2) Agents and editors want a writer who can craft more than one story. A career isn't built on one excellent novel (To Kill A Mockingbird being the exception that proves the rule.)

3) You've probably outgrown that first novel, or even your first and second novels. Many times, there's a factor in your early work that renders the work unsellable and is simultaneously a factor you refuse to let go.

Let me expand on #3 for a moment. As a new writer, you knew what you liked to read, and you set out to create something just like it. But without the skills to do so, you cobbled together the story as best you could. Many times, that story is going to have some kind of major flaw that keeps it from fully inhabiting the world it could have. You set out the foundation of the story, but the foundation itself was limited.

Years later, maybe you have the skill to build mansions, but you can't build a mansion on the same foundation as a tool shed. Sometimes you've got to jettison that first story just to escape the boundaries you set for yourself.

Maybe you've developed the ability to write incredibly nuanced characters, but if the main character's motive is nothing more than simple revenge, the story may feel flat.

Maybe you can craft intricate and elegant sentences, but overlaying them one at a time is going to give your work a choppy feeling.

These are the reasons I've heard for continuing to rewrite/requery a novel seven or eight times:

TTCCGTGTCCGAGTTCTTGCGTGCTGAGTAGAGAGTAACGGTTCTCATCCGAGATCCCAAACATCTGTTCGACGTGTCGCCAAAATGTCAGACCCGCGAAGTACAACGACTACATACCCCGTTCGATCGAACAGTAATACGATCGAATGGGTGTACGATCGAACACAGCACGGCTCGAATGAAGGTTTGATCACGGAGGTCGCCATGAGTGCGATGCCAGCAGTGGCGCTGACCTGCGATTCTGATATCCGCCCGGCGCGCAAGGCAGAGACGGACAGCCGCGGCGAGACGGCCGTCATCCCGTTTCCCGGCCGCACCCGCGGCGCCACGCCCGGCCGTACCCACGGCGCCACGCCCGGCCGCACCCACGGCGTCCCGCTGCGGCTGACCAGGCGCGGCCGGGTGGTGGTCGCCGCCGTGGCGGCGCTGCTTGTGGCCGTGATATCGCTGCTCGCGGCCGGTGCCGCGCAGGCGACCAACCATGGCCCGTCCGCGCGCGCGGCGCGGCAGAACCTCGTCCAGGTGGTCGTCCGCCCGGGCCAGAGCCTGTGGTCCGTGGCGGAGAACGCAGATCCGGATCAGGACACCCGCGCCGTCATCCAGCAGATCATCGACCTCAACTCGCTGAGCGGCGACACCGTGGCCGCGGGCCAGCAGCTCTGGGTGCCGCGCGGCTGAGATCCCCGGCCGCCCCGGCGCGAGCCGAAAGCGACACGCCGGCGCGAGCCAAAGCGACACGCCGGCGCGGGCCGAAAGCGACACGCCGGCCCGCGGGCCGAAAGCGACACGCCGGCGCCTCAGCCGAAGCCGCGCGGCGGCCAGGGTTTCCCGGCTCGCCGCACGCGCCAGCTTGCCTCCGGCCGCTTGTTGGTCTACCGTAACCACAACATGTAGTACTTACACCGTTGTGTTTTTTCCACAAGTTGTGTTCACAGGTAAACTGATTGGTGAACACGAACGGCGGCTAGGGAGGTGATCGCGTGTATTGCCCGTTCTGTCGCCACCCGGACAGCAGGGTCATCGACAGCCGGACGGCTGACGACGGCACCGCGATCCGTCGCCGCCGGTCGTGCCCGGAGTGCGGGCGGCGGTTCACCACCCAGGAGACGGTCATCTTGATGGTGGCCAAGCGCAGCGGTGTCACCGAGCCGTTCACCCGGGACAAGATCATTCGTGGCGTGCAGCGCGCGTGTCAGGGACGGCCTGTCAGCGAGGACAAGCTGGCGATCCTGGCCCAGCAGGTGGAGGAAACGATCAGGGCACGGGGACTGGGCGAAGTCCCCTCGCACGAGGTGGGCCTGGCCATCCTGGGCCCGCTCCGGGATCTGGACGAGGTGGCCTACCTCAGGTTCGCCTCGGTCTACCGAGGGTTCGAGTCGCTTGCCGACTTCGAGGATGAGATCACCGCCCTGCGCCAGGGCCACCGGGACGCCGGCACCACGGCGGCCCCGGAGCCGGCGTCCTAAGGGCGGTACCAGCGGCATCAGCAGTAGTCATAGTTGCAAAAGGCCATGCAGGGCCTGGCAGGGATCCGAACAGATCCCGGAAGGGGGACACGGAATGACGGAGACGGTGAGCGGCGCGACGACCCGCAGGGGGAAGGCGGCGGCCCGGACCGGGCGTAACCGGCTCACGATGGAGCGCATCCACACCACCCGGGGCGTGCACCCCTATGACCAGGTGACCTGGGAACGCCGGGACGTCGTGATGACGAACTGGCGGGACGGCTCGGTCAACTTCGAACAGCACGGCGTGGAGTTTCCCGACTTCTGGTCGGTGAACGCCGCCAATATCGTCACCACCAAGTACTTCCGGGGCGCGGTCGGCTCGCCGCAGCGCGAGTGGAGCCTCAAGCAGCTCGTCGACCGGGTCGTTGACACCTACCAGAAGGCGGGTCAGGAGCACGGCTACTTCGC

1) I've put so much work into it already.

2) I know so much more than I did the first time around.

3) I'm afraid I'll never come up with anything this good ever again.

Do you hear one of your critique partners in this? Do you hear yourself? If so, be honest: have you outgrown your story like a little kid whose ankles and a good deal of his calves are sticking out beneath the bottom of his jeans? And isn't it really fear holding you back like an anchor, whereas if you cut the chain you could really fly and really see what you're made of?

Are you afraid that if you try again, you'll fail again, and it's just more comfortable to fail with what you already have in your hands than to maybe succeed with something entirely new?

Let me encourage you: set it aside. Lay out a new foundation, new characters, new motives. Bring your new skills to bear. Move forward. Love that old manuscript, but love it fondly the way you still feel kind of giddy about your first crush (even though you never so much as made eye contact).

You're not giving up on your old story by moving ahead. Rather, by moving ahead, you're not giving up on yourself.

Believe you have more than one or two stories in you. Explore and fall in love again with a new set of characters. It's never a failure as long as you've learned

Tuesday, September 13, 2016

Making Your Characters Round